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Home » Hobbs Named Founding Director of URI Harrington School of Communication and Media
Hobbs Named Founding Director of URI Harrington School of Communication and Media
Renee Hobbs has accepted a position as the Founding Director of the Harrington School of Communication and Media at the University of Rhode Island, beginning January 1, 2012. The Media Education Lab continues its work with support from Lab Manager Jonathan Friesem. Watch this video to learn more about the new school:
KINGSTON, R.I. – October 11, 2011 – The University of Rhode Island has
appointed a national authority on media literacy education to head its
new Harrington School of Communication and Media. Renee Hobbs, a professor of communications in Temple University’s
Department of Broadcasting, Telecommunication and Mass Media, and School
of Communications and Theater, will begin her new duties at URI Jan. 1,
2012. She has been visiting the Kingston campus regularly to meet with
members of the Harrington School advisory board.
Hobbs is the first director of the Harrington School at URI, which
brings together departments and programs in journalism, film/media,
communication studies, public relations, writing and rhetoric and a
graduate program in library and information science.
The school was established in 2008 through a $5.5 million donation by
Richard J. Harrington, former president and chief executive officer of
Thomson/Reuters, and a 1973 College of Business Administration graduate
of URI, and his wife, Jean.
Winifred E. Brownell, dean of URI’s College of Arts Sciences, the
academic home of the Harrington School, said the University is delighted
to welcome an outstanding educator, researcher and innovator.
“Dr. Hobbs is going to establish the Harrington School as a school of
national and international distinction,” Brownell said. “We will develop
strategic international links and partnerships because we are preparing
our students for careers in the state, nation and the world. Renee
Hobbs has the knowledge, the expertise and creative entrepreneurial
ideas to create a transformative model here at URI, across the nation
and throughout the world.”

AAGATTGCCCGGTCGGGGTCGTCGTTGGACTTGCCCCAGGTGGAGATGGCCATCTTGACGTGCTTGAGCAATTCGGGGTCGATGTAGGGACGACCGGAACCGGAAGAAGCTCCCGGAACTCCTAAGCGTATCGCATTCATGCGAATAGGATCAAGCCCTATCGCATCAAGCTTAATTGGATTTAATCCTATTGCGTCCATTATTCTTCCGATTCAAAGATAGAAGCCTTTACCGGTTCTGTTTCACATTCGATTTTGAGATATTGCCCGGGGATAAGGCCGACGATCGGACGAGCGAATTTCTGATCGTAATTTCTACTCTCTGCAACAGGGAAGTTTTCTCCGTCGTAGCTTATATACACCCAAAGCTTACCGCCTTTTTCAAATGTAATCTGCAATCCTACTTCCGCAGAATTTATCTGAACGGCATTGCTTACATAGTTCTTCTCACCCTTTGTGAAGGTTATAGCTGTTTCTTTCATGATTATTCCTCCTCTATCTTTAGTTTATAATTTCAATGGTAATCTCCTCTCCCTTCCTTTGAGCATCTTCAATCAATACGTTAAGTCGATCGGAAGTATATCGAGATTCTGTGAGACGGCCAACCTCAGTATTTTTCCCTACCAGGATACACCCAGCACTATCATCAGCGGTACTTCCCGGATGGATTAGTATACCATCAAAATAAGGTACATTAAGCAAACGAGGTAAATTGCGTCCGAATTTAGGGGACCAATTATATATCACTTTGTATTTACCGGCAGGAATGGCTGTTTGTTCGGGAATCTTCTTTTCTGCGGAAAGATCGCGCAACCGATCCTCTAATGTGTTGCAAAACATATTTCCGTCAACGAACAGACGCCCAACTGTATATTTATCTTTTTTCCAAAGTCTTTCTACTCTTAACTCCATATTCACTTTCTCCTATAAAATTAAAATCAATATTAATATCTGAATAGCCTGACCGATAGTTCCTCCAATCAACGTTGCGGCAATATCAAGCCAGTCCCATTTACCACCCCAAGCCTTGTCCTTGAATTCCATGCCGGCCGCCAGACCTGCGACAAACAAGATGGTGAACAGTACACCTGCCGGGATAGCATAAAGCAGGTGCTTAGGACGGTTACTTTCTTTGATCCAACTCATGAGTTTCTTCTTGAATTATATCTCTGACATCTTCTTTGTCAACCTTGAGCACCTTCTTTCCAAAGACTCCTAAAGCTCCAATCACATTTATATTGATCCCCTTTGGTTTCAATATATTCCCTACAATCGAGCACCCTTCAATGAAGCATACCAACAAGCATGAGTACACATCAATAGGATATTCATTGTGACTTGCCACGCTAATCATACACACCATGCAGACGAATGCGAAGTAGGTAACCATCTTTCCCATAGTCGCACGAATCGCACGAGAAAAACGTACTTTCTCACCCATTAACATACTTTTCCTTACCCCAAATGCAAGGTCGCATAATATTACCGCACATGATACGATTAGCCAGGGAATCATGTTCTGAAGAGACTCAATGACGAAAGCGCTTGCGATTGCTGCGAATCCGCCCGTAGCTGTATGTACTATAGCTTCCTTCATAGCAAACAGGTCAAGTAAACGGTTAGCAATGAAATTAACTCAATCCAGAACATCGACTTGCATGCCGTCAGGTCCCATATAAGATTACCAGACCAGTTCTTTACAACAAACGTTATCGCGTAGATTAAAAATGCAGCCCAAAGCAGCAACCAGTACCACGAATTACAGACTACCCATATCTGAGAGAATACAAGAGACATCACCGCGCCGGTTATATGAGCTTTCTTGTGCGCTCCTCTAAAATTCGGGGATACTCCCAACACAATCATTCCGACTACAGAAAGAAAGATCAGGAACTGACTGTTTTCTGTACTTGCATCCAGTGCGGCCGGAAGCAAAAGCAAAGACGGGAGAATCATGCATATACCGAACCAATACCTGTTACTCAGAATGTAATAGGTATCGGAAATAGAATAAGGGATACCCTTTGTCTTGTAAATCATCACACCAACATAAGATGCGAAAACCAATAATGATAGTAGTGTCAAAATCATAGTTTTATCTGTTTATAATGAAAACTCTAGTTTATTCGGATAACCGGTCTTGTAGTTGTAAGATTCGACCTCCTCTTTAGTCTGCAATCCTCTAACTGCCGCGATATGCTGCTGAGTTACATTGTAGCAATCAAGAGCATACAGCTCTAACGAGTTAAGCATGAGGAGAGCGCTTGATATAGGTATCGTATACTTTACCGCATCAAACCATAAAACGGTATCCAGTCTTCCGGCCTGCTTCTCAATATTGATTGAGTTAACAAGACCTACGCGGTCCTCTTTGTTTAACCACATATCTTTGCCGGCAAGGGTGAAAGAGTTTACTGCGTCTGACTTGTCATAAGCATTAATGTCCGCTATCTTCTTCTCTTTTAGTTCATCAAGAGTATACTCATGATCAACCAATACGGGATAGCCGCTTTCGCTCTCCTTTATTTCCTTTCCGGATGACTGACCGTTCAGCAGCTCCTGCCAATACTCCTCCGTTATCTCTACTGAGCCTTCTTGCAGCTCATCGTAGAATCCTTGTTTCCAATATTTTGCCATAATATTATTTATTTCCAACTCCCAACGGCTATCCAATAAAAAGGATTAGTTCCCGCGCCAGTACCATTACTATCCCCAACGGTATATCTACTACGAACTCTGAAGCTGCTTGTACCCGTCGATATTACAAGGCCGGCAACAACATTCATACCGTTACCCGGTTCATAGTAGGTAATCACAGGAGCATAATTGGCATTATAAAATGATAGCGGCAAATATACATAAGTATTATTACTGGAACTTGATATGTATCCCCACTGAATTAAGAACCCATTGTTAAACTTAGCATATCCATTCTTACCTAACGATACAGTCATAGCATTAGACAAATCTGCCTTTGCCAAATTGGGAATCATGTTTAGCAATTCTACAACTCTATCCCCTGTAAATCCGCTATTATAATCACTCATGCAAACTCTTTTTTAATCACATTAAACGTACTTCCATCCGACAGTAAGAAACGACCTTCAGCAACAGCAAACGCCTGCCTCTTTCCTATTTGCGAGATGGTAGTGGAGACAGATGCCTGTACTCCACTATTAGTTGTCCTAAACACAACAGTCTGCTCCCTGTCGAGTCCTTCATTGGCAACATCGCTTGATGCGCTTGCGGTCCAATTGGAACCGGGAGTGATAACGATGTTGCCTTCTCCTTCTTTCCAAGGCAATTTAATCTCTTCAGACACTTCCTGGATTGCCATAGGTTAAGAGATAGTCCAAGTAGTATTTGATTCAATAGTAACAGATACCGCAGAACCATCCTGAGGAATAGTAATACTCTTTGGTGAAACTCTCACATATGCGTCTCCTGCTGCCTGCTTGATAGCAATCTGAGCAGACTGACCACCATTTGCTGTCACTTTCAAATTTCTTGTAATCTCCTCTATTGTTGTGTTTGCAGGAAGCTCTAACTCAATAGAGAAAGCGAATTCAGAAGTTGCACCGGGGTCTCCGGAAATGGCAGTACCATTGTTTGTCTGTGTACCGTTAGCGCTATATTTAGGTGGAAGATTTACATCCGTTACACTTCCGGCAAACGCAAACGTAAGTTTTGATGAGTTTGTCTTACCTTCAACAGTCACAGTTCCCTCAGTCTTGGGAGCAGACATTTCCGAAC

Harrington said he is impressed with Hobbs’ breadth of experience in a
constantly changing arena. “Dr. Hobbs brings a comprehensive and
innovative approach to this position, which is critical in today’s world
because communication and information technologies are all about mind
boggling change. She is talking about building something here that will
have a great impact at URI and society as a whole.”
Hobbs is a leading authority on media literacy education in the United
States. She established the Harvard Institute on Media Education at the
Harvard Graduate School of Education, the first national program of
teacher professional development in media literacy in the United States.
In Philadelphia, Hobbs developed Powerful Voices for Kids, a
university-school partnership that offers a comprehensive digital and
media literacy program for children and young people in kindergarten
through high school.
Hobbs said she was attracted to URI because it represents a chance to
start a new school of communications that builds on the cornerstones of
journalism, communication studies, public relations and film/media and
brings in writing and rhetoric and library sciences.
“This approach changes the whole ballgame for students who want to be
communicators in the 21st century,” Hobbs said. “Communication schools
can no longer be confined to narrow vocational disciplines if they want
to serve students well. We are going to create a new vision that means
thinking about students as global communicators and citizens in a
She emphasized that verbal and written expression will remain at the heart of the Harrington School.
“But because of the generosity of Dick Harrington, students will be
able to strengthen their abilities to use digital and social media
tools, including video production and gaming. By including library
science in our school, students gain the ability to recognize what is
reliable, what are the good sources. Anyone can type in keywords on
Google, but there are a wide range of more sophisticated tools that
students need to be able to use well.”
Hobbs has also published extensively, with her latest book, Digital and
Media Literacy: Connecting Culture and Classroom, offering portraits of
how secondary educators integrate critical thinking and communication
skills across the curriculum. She is also the co-editor of the Journal
for Media Literacy Education, an open-access, peer-reviewed journal.
Hobbs earned her doctor of education degree in human development from
the Harvard Graduate School of Education, a master of arts in
communication from the University of Michigan, and a bachelor of arts in
English literature and film/video studies from the University of